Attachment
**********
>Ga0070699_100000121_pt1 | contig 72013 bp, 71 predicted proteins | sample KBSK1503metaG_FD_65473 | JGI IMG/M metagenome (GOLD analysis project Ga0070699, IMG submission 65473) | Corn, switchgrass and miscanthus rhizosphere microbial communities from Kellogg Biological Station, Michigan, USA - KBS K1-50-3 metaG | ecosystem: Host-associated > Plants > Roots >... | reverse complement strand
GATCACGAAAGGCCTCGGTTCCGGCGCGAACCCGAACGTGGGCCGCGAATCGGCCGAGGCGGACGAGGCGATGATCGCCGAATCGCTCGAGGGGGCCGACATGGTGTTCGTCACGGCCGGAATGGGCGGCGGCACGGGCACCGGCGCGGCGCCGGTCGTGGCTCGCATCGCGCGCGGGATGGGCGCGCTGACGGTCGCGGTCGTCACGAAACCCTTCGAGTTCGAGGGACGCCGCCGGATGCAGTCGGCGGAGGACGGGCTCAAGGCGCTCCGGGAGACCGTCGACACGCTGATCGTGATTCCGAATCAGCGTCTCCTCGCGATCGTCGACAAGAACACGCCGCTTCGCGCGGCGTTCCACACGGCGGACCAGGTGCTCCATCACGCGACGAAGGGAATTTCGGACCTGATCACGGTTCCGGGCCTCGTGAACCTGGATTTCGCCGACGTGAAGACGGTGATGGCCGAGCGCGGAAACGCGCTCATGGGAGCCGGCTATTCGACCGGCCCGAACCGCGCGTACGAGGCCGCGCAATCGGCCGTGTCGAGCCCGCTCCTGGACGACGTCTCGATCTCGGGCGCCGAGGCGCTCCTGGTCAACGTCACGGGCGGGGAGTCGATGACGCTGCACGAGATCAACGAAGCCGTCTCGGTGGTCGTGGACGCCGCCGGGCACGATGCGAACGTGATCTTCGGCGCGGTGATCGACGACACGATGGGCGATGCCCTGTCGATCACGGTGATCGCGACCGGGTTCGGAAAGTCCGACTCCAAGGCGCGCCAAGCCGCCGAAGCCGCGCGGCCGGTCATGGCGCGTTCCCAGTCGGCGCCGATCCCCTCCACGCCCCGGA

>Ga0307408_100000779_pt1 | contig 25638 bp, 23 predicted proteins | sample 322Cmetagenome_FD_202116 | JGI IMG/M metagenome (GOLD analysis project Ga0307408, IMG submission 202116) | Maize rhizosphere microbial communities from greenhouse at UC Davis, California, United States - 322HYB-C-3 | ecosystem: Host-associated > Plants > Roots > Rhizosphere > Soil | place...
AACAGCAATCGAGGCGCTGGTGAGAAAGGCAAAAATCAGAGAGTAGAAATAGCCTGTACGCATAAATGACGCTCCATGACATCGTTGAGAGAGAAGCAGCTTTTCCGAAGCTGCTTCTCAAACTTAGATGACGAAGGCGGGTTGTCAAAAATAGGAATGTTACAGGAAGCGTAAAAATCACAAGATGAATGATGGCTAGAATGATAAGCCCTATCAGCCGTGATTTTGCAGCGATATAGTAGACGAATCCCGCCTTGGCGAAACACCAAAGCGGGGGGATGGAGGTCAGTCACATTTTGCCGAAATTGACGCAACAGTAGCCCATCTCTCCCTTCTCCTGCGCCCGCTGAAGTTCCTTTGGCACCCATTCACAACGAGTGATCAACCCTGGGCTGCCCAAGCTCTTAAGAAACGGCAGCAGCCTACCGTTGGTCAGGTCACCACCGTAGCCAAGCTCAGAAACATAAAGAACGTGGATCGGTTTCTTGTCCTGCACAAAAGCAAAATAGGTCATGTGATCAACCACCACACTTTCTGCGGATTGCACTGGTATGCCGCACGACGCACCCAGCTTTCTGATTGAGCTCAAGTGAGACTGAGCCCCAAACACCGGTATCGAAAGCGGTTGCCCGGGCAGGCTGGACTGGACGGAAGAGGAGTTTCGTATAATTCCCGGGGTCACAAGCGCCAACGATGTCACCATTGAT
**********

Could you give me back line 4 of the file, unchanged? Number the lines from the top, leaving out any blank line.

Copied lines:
AACAGCAATCGAGGCGCTGGTGAGAAAGGCAAAAATCAGAGAGTAGAAATAGCCTGTACGCATAAATGACGCTCCATGACATCGTTGAGAGAGAAGCAGCTTTTCCGAAGCTGCTTCTCAAACTTAGATGACGAAGGCGGGTTGTCAAAAATAGGAATGTTACAGGAAGCGTAAAAATCACAAGATGAATGATGGCTAGAATGATAAGCCCTATCAGCCGTGATTTTGCAGCGATATAGTAGACGAATCCCGCCTTGGCGAAACACCAAAGCGGGGGGATGGAGGTCAGTCACATTTTGCCGAAATTGACGCAACAGTAGCCCATCTCTCCCTTCTCCTGCGCCCGCTGAAGTTCCTTTGGCACCCATTCACAACGAGTGATCAACCCTGGGCTGCCCAAGCTCTTAAGAAACGGCAGCAGCCTACCGTTGGTCAGGTCACCACCGTAGCCAAGCTCAGAAACATAAAGAACGTGGATCGGTTTCTTGTCCTGCACAAAAGCAAAATAGGTCATGTGATCAACCACCACACTTTCTGCGGATTGCACTGGTATGCCGCACGACGCACCCAGCTTTCTGATTGAGCTCAAGTGAGACTGAGCCCCAAACACCGGTATCGAAAGCGGTTGCCCGGGCAGGCTGGACTGGACGGAAGAGGAGTTTCGTATAATTCCCGGGGTCACAAGCGCCAACGATGTCACCATTGAT